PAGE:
Fixes from Microsoft and Adobe, Havoc from McAfee

Microsoft released six critical updates for PC and Mac, and Adobe patched Flash. Grabbing headlines, however, was the file-eradication spree triggered by an update to McAfee's antivirus program, causing users to question automatic patches.

Vulnerability announcements abound this month. For starters, Microsoft detailed six bugs attackers could exploit to remotely run arbitrary code on PCs. Vulnerability information provider Secunia rated the problems as “highly critical,” its highest severity rating.

One vulnerability involves Office: attackers could craft a fake Office “routing slip” to corrupt memory, and then run code of their choice. Most of the vulnerabilities involve Excel, and attackers could exploit them to corrupt PC memory and execute arbitrary code through specially crafted Excel files or malformed graphics included in Excel files.

To fix the problems, Microsoft issued patches for Microsoft Office 2000, 2002, and XP on Windows, and Office 2004 and X on the Mac. It also patched several standalone versions of Microsoft Excel, Word, Outlook, and PowerPoint, plus Microsoft Works Suite (versions 2001 through 2006).

On the Adobe front, there are security holes in Macromedia Shockwave (SWF) files. (Adobe acquired Macromedia about a year ago.) According to Secunia, the vulnerabilities are highly critical and “can be exploited to execute arbitrary code on a user’s system when a malicious SWF file is loaded.” Adobe didn’t detail the exact cause of the vulnerabilities.

To fix the problem, Adobe released updated versions of the affected Macromedia products: Breeze 4.x, 5.x, and the Breeze Meeting Add-In; Flash versions 8.x, MX 2004, and MX Professional 2004; Flash Player 7.x and 8.x; Flex 1.x; and Shockwave Player 10.x.

Enterprise Auto-Updaters Beware

With the recent slew of security fixes, here’s a timely question: Does your company test all operating system and application software updates, not to mention patches, before allowing them to install on end users’ PCs, or does your company allow such things as antivirus and anti-spyware software, plus Windows, to update themselves automatically?

The urge to use vendors’ automatic updates is strong, since it offers the promise of immediately stopping known vulnerabilities attackers might quickly exploit, especially after Microsoft releases its monthly slew of “security bulletins.” IT departments may decide some immediate protection is better than none.

As last week proved, IT may need to be more caution of automated updates in the enterprise, security experts advise. In fact, they recommend updates only get pushed to end users after a thorough vetting—after days or weeks—on a test bed of PCs running users’ typical applications, and especially any custom-built applications.

If that seems like a lot of effort, consider the risks of untested patches: compromised user productivity (both in lost time and lost information), IT staff spending untold hours on clean-up, plus the delicate—if not impossible—task of uninstalling Windows operating system patches. For the latter, the most efficient fix is often to wipe a PC and reinstall everything, thus eradicating any user information not backed up to external media.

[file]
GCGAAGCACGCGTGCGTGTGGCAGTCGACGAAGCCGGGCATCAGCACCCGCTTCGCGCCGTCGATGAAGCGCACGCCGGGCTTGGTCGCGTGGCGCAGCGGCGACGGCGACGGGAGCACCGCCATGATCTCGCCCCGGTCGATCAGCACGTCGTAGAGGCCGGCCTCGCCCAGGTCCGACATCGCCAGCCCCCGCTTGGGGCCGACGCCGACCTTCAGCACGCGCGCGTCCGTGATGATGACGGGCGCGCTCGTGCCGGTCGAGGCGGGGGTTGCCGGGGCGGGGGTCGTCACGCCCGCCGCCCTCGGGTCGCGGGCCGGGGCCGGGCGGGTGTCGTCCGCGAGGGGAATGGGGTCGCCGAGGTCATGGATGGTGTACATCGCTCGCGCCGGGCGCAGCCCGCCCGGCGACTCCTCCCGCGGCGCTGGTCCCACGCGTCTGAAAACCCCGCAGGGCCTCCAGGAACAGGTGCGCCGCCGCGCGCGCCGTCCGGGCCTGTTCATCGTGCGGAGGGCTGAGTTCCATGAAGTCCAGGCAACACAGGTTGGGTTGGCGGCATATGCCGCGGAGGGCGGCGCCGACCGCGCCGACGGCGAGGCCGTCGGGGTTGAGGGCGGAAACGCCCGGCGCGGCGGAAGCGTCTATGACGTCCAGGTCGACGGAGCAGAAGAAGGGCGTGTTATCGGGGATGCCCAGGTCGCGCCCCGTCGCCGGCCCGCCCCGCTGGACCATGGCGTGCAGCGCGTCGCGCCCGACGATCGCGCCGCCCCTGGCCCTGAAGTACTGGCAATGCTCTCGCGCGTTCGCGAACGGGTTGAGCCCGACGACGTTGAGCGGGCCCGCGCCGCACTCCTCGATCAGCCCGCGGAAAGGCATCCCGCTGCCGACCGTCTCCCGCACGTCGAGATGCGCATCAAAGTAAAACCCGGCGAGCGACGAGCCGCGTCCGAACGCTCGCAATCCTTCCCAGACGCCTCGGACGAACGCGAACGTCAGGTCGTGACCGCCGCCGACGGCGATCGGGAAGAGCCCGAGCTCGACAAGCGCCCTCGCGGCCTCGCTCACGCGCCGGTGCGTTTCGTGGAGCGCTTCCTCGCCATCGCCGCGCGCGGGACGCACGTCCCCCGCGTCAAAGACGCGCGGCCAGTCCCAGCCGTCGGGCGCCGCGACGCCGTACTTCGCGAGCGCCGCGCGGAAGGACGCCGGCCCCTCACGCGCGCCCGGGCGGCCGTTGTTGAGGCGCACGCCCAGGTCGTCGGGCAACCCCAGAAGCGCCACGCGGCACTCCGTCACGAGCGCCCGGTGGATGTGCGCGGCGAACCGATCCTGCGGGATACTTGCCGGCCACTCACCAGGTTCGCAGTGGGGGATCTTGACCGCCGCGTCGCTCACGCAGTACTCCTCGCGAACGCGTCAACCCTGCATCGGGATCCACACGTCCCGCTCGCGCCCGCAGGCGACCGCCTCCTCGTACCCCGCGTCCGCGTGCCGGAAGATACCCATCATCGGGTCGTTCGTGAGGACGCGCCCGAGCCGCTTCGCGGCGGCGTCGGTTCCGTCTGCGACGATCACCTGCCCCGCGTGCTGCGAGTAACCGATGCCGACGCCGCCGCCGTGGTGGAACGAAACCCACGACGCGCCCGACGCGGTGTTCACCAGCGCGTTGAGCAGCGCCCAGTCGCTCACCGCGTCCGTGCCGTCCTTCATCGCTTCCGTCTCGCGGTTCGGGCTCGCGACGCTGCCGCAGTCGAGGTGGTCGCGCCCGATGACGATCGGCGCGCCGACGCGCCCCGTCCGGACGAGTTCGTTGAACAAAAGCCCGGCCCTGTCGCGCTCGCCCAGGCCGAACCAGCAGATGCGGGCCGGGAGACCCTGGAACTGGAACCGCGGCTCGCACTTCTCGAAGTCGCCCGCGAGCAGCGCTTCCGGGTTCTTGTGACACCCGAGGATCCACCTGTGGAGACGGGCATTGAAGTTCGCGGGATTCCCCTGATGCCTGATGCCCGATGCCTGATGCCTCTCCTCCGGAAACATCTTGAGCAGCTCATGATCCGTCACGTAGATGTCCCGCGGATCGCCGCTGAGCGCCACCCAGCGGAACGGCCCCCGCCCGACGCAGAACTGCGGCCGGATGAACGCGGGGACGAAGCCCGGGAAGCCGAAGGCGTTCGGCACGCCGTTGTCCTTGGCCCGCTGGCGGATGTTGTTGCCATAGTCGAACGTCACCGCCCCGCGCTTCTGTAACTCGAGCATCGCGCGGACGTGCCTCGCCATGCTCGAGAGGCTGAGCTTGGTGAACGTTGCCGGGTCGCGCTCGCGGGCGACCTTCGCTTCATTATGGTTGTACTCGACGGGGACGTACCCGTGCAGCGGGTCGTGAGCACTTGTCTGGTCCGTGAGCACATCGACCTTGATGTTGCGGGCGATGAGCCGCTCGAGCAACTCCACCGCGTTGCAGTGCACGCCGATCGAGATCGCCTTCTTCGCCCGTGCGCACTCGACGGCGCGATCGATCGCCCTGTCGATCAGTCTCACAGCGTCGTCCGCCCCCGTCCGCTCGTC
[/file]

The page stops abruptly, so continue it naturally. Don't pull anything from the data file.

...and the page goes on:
The risks from deploying untested software updates were recently highlighted when antivirus software maker McAfee Inc. released a signature update (DAT 4715) for five of its antivirus products that inappropriately flagged many executable files as being the W95/CTX virus. As a result, numerous files were quarantined or deleted (depending on antivirus program settings).

While DAT 4715 was only available from McAfee for five hours (before it released DAT 4716 to correct the problem), any users with their antivirus software set to update automatically, or who manually updated, may have received the update. Targeted files included userid.exe and imjpinst.exe (both Windows XP files), ecenter.exe (a Dell file), ntfstype.exe (a Windows utility), adobeupdatemanager.exe (Adobe’s Update Manager), gtb2k1033.exe (the Google Toolbar installer), 43gcjvgahnu44.ths (Macromedia Flash Player version 7), plus excel.exe (the Microsoft Excel application), and graph.exe (part of Excel).

While there’s no definitive information on the resulting damage or affected file types, one system administrator reported to the SANS Institute that out of 3,700 files he saw quarantined by McAfee, at least 297 were unique file types.

Restoring quarantined files was a feasible, if lengthy, undertaking, and McAfee issued a tool to help users of its enterprise antivirus product automate the process. Deleted files, however, needed to be restored from backups, assuming such backups existed.

Given this episode—almost 300 file types inappropriately quarantined or deleted, times some number of files, times some number of affected users—deploying untested updates and patches may be a risk many organizations will henceforth want to avoid.

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About the Author

Mathew Schwartz is a Contributing Editor for Enterprise Systems and is its Security Strategies column, as well as being a long-time contributor to the company's print publications. Mr. Schwartz is also a security and technology freelance writer.